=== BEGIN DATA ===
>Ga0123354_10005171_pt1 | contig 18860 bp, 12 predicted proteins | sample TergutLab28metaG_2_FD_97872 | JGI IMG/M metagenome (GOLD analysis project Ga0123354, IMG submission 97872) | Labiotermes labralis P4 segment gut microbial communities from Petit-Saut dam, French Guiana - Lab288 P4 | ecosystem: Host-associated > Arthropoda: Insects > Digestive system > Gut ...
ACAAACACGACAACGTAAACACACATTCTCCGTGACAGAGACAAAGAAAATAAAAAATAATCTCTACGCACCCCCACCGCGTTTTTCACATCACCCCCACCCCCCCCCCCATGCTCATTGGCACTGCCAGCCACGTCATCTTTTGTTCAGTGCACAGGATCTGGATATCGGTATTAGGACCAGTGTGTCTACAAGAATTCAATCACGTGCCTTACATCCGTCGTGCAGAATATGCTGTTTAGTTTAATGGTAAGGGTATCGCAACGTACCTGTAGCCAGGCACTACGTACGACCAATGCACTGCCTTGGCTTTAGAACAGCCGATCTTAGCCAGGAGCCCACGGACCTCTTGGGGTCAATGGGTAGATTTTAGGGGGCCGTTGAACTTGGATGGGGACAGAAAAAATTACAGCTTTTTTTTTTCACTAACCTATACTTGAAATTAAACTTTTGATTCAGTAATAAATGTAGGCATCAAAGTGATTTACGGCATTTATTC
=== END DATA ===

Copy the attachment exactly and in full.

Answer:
>Ga0123354_10005171_pt1 | contig 18860 bp, 12 predicted proteins | sample TergutLab28metaG_2_FD_97872 | JGI IMG/M metagenome (GOLD analysis project Ga0123354, IMG submission 97872) | Labiotermes labralis P4 segment gut microbial communities from Petit-Saut dam, French Guiana - Lab288 P4 | ecosystem: Host-associated > Arthropoda: Insects > Digestive system > Gut ...
ACAAACACGACAACGTAAACACACATTCTCCGTGACAGAGACAAAGAAAATAAAAAATAATCTCTACGCACCCCCACCGCGTTTTTCACATCACCCCCACCCCCCCCCCCATGCTCATTGGCACTGCCAGCCACGTCATCTTTTGTTCAGTGCACAGGATCTGGATATCGGTATTAGGACCAGTGTGTCTACAAGAATTCAATCACGTGCCTTACATCCGTCGTGCAGAATATGCTGTTTAGTTTAATGGTAAGGGTATCGCAACGTACCTGTAGCCAGGCACTACGTACGACCAATGCACTGCCTTGGCTTTAGAACAGCCGATCTTAGCCAGGAGCCCACGGACCTCTTGGGGTCAATGGGTAGATTTTAGGGGGCCGTTGAACTTGGATGGGGACAGAAAAAATTACAGCTTTTTTTTTTCACTAACCTATACTTGAAATTAAACTTTTGATTCAGTAATAAATGTAGGCATCAAAGTGATTTACGGCATTTATTC